In 2011, Brits bought just over 1.9 million vehicles. That year, only one of the 10 best-selling vehicles was bigger than a compact car and it was ranked 9th with less than 40,000 units sold. There is no doubt, then, that the UK has a crush on small cars, which is understandable considering high gas prices. Although Brits still haven’t particularly fallen for electric vehicles (EVs), the sales of these small, fuel-efficient automobiles have constantly been increasing. What are their prospects for 2013?
Since January 2011, UK citizens purchasing one of the following ten cars are eligible for a grant covering 25% of the car’s total cost, up to £5,000: Chevrolet Volt, Citroen CZero, Mia, Mitsubishi i-MiEV, Nissan Leaf, Peugeot iOn, Renault Fluence ZE, Smart fortwo electric drive, Toyota Prius Plug-in Hybrid, and Vauxhall Ampera. As of December 31, 2012, more than 3,000 claims had been made by citizens wishing to benefit from this program.
The good news is that the biggest chunk of these claims was made in the second year of the program’s availability. Although this is not surprising, because people need to carefully think about whether they want to purchase an EV or not and then consider the different options, the fact that a lot more people decided to make the move in 2012 than in 2011 may be of good omen for 2013, since the grants will continue to be available.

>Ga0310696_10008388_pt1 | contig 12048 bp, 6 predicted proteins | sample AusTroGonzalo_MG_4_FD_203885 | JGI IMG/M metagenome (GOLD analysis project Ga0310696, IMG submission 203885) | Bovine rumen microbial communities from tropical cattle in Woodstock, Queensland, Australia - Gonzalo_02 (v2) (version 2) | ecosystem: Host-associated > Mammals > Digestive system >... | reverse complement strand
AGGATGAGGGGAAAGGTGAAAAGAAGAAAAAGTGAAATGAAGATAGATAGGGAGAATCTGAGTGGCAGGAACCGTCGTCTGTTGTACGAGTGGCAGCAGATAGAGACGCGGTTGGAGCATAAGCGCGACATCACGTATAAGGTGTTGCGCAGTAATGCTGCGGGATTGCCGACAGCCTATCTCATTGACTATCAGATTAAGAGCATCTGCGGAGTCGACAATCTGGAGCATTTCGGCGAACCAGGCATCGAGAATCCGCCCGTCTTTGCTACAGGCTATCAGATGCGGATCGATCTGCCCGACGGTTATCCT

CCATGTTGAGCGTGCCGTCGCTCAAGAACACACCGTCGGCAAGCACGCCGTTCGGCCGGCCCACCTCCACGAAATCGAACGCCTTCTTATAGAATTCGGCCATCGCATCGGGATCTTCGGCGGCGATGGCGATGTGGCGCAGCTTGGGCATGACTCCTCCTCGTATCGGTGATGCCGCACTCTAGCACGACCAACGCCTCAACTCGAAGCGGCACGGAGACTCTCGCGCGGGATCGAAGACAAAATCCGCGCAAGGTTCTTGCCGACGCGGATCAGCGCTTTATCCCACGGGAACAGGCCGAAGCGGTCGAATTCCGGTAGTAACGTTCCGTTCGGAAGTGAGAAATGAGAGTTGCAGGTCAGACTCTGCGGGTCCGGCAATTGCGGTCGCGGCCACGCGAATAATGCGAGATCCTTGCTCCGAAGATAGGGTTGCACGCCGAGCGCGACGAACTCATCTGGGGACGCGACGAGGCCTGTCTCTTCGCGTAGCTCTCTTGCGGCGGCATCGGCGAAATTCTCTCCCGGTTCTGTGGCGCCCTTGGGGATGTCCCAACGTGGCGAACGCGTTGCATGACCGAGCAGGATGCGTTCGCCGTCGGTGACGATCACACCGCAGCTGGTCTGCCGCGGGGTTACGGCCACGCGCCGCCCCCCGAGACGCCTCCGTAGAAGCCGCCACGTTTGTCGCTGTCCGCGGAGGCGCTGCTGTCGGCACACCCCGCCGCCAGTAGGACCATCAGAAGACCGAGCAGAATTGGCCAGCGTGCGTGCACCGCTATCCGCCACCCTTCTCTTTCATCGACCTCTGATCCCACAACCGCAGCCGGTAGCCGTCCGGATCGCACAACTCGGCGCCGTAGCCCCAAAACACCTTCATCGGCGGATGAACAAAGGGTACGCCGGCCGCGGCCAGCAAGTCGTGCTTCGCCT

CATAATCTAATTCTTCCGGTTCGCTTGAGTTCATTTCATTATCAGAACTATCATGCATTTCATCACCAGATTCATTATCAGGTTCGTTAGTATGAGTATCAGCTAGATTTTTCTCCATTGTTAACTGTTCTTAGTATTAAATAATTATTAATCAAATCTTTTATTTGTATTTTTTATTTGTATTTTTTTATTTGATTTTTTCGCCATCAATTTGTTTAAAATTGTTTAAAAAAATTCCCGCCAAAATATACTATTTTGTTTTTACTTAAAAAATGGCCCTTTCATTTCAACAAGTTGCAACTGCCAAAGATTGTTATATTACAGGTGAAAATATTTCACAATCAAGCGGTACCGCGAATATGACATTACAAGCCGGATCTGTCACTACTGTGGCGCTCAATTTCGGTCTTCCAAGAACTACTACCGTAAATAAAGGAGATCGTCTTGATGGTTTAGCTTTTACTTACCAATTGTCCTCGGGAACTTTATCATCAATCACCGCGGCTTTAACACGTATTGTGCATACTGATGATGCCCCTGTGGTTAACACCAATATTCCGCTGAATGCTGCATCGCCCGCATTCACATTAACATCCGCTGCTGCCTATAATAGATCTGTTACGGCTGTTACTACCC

But beyond the state’s financial support, there also are two other factors that are likely to keep bending the EV sales’ curb upwards. The first one is the rather stable pricing of EVs for 2013. For instance, the Toyota Prius Plug-in Hybrid’s cost will only be a few hundred dollars higher than it was last year. Even better, the Brits’ favourite EV, the Nissan LEAF, will feature a £2,500 drop in its retail price. This new price, combined with the government’s grant, could very wall spark the interest of still-ambivalent motorists.
Another big player in the blossoming world of EVs, the Chevrolet Volt, is likely to maintain the very same price tag as in 2012. In effect, Chevrolet recently announced that their baby’s cost would remain the same in the United States, where it was the most sold EV last year. If this promise also holds for the UK, then, that is another good news.
The other factor that could work in the direction of increased EV sales is the bandwagon effect. As more people buy EVs, more people are tempted to do the same. Last year, the total sales of hybrids in the UK since their launching at the beginning of the 2000s reached 100,000 units. As the visibility of green cars increase, motorists are brought to think that these vehicles could be suitable for them as well.
Coupled with the £5,000 government incentive and the Nissan LEAF lower price for 2013, the bandwagon effect could catch on and bring numerous new motorists to opt for change. Although there is no guarantee that such a scenario will happen, key elements seem to be reunited. We will have to wait a few more months, however, so that this year’s sales statistics can be compared with those from last year on a period long enough to see some kind of trend emerge.
About the author:
Alexandre Duval is a freelance blogger for www.autogalleryofwinnipeg.com that offers used cars for sale in Winnipeg. He is also currently completing his master’s degree in political science at the University of Quebec in Montreal.